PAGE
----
Time-eating monsters

Do you remember the story of Hercules battling the Hydra? Every time Hercules cut off one of Hydra’s heads, three more appeared in its place. The harder and faster he fought, the more easily the monster overpowered him. Until he got smart.

Here’s today’s version. You delete one email; three more appear. You turn in a terrific project on time and you’re given another, tougher one, with a tighter deadline. You make one decision, three more stick their heads up. You’re running fast, but in danger of being overtaken by monsters sucking up all your time.

So what to do? You start earlier, finish later and take work home on the weekends. When you work harder and faster, burnout is the likely result.  And you still fall behind and the monsters are catching up, because there are always more things to do than time to do them.

The head-slicing thing didn’t work with Hydra and it doesn’t work with time-sucking monsters, either. You have to get smart (and you know from last week’s chat that multi-tasking is not smart). Here’s what is smart:

First, tackle the recurring and predictable problems and find a way to prevent them from occurring in the first place. For instance, when you’re always being interrupted to answer the same questions, put a system in place to answer them automatically, or answer them before they’re asked, or show people where they can find the answer themselves. In other words, don’t keep chopping a head off, cauterise it (which is what Hercules did when he cut off one of Hydra’s heads, ’till finally, the headless Hydra was no more).

Then, take a look in the mirror and ask yourself how you contribute to your time-sucking monsters. Are some of them there because you keep putting things off until they become a crisis? Are others there because you don’t do them well enough in the first place, so they come back to you? Maybe some are there because you weren’t clear about what you really wanted to achieve or what was needed? You know how to deal with those monsters, don’t you.

To finally banish the remaining time-sucking monsters, stay on top of your important tasks and do them right first time, before they become urgent. No more time-sucking monsters.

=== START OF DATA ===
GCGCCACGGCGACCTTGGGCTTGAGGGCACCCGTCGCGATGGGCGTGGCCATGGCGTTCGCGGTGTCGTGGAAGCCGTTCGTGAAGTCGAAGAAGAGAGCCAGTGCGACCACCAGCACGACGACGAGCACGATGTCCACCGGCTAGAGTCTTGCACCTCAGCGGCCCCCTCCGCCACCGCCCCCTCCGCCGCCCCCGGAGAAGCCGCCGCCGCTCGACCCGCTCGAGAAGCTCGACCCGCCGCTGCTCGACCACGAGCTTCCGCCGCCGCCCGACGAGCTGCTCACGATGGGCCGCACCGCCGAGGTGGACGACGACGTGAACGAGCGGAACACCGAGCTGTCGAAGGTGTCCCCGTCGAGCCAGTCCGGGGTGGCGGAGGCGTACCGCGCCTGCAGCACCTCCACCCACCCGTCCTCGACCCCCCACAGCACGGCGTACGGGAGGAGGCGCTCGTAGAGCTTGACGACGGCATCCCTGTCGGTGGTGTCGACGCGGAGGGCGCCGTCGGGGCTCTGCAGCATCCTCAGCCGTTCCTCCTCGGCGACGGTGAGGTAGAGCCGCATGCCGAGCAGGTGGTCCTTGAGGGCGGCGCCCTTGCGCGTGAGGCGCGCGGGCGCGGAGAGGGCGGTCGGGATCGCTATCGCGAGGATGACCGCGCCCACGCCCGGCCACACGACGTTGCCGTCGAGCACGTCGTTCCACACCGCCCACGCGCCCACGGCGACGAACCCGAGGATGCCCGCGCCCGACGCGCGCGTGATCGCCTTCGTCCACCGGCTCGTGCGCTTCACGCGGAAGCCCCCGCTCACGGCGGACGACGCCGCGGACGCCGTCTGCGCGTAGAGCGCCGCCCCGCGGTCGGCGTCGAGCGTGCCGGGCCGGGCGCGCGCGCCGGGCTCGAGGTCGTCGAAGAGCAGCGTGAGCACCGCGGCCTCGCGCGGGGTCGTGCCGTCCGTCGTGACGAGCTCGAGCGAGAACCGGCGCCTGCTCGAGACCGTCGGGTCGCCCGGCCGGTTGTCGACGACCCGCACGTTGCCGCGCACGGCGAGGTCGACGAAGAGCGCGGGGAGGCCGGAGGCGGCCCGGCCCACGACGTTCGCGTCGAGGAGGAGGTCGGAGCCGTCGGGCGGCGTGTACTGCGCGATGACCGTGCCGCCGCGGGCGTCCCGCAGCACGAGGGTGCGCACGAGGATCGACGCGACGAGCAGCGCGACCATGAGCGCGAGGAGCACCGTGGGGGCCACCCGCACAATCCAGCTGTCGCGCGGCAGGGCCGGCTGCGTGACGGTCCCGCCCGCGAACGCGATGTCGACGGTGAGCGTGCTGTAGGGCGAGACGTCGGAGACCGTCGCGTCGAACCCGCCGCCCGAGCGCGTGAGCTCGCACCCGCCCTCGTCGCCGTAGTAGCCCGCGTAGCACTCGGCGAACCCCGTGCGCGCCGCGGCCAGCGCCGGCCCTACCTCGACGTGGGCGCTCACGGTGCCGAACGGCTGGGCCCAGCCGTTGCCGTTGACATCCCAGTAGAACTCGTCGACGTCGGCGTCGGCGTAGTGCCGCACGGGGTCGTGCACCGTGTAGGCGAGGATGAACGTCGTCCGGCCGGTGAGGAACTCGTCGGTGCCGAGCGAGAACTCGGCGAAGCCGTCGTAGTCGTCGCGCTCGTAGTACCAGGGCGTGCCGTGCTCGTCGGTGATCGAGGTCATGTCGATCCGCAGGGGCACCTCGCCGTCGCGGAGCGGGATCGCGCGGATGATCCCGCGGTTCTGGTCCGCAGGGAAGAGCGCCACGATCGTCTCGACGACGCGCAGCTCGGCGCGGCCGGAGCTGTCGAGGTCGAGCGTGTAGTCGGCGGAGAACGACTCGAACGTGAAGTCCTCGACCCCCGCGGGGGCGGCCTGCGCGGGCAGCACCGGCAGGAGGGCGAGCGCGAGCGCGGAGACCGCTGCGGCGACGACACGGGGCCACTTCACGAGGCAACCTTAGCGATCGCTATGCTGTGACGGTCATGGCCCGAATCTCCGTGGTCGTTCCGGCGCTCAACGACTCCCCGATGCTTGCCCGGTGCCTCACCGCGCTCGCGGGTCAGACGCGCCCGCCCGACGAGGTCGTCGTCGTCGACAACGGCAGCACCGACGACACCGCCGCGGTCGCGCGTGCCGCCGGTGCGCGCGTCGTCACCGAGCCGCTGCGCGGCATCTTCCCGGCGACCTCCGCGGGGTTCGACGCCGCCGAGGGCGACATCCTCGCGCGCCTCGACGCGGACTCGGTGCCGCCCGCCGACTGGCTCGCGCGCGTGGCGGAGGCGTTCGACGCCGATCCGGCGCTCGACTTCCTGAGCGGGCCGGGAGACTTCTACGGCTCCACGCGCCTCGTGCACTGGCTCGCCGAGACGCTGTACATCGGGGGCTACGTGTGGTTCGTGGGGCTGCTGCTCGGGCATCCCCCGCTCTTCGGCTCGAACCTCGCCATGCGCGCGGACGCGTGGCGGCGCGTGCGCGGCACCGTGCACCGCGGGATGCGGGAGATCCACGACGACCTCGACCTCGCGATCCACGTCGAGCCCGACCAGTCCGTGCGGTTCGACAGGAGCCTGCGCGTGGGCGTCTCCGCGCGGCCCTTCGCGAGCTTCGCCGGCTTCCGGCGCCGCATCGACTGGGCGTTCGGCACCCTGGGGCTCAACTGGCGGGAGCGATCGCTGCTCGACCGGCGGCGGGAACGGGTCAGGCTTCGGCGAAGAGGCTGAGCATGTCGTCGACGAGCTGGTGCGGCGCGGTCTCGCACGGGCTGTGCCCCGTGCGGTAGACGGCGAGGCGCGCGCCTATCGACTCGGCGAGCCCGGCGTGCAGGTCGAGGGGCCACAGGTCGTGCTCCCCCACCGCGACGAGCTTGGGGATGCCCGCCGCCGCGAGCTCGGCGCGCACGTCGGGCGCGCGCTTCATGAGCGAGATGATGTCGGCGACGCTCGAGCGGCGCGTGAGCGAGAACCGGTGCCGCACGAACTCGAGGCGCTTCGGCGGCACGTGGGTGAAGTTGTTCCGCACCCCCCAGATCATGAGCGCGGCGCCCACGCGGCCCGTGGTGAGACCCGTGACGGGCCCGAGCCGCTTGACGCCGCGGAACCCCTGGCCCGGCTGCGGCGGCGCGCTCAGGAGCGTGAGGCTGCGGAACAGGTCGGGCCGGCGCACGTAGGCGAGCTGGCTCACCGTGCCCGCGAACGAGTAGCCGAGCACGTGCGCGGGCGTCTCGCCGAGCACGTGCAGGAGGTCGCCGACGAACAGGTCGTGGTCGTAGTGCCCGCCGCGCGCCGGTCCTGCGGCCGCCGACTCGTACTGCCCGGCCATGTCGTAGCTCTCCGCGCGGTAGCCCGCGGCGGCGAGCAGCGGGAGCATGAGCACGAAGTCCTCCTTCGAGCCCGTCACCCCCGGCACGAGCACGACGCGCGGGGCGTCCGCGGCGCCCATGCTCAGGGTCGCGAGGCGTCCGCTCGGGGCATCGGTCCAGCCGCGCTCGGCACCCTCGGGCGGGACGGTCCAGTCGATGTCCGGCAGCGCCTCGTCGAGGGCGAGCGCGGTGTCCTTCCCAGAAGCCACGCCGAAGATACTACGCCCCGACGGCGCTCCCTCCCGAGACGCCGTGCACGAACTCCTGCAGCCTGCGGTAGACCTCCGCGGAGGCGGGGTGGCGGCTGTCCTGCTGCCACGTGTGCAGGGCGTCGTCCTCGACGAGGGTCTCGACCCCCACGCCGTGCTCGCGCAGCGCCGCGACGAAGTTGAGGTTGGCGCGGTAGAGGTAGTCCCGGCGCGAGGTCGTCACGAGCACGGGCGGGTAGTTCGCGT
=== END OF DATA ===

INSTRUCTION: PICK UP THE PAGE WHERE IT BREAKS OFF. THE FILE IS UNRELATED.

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How to be more productive and less frenzied

Thanks to downsizing and the wizardry of modern technology, people often find themselves doing the jobs of two, three or even four people. You don’t even have time to scratch yourself. Even at home — so much to do, so little time.

So the temptation to knock off as many birds as you can with one stone, i.e. to multi-task, is pretty big. But it’s usually a mistake, because it means you do none of the tasks very well and often, you need to do them a second or even a third time, to get them right. (And not getting them right is bad, bad, bad.) In the end, multi-tasking leads to rework that actually takes more time than if you’d concentrated on doing it right first time.

Not only that, but when you multi-task, you’re really just switching quickly from one task to another and back again. Computers can do that. People can’t. Unlike computers, human brains have to do a quick, ‘Now where was I?’ catch-up. Even when you’re not conscious of it, your brain has to make the decision to switch tasks, then switch, and then warm up to the new task. That might only take half a second, but it all adds up to wasted time when you do a lot of multi-tasking. That’s why we’re generally much better doing one task at a time and sticking with it for as long as we can.

Here’s the exception: really simple tasks you can do on automatic pilot. You can do two or three or even four routine things at a time. You can walk, chew gum (unless you’re in Singapore), hum a tune, and look for koalas and possums in the trees (when you’re in Australia) all at the same time, for instance.

But when you need your brain to pay attention, stop the multi-tasking and concentrate. You get a better job done in less time that way.

You can further boost your productivity by grouping your work into like activities. Write some emails, read some reports, then make a few phone calls. Don’t try to do all three at once and don’t hop from one to another.

The more you have on your plate, the more important it is to set priorities. And stick to them. Don’t get distracted by emails, phone calls or friendly chats. Know what the most important things to do are and keep working on them, one at a time. When you’re interrupted, and you will be, make a quick note of where you were up to so you can go straight back to that priority task with a much shorter ‘Now where was I?’ catch-up.

Being in high gear all the time reduces your productivity and increases your stress. So concentrate on one meaningful task at a time and do it right – first time. Go for quality. You’ll be more productive and less frenzied.

Trouncing technological distractions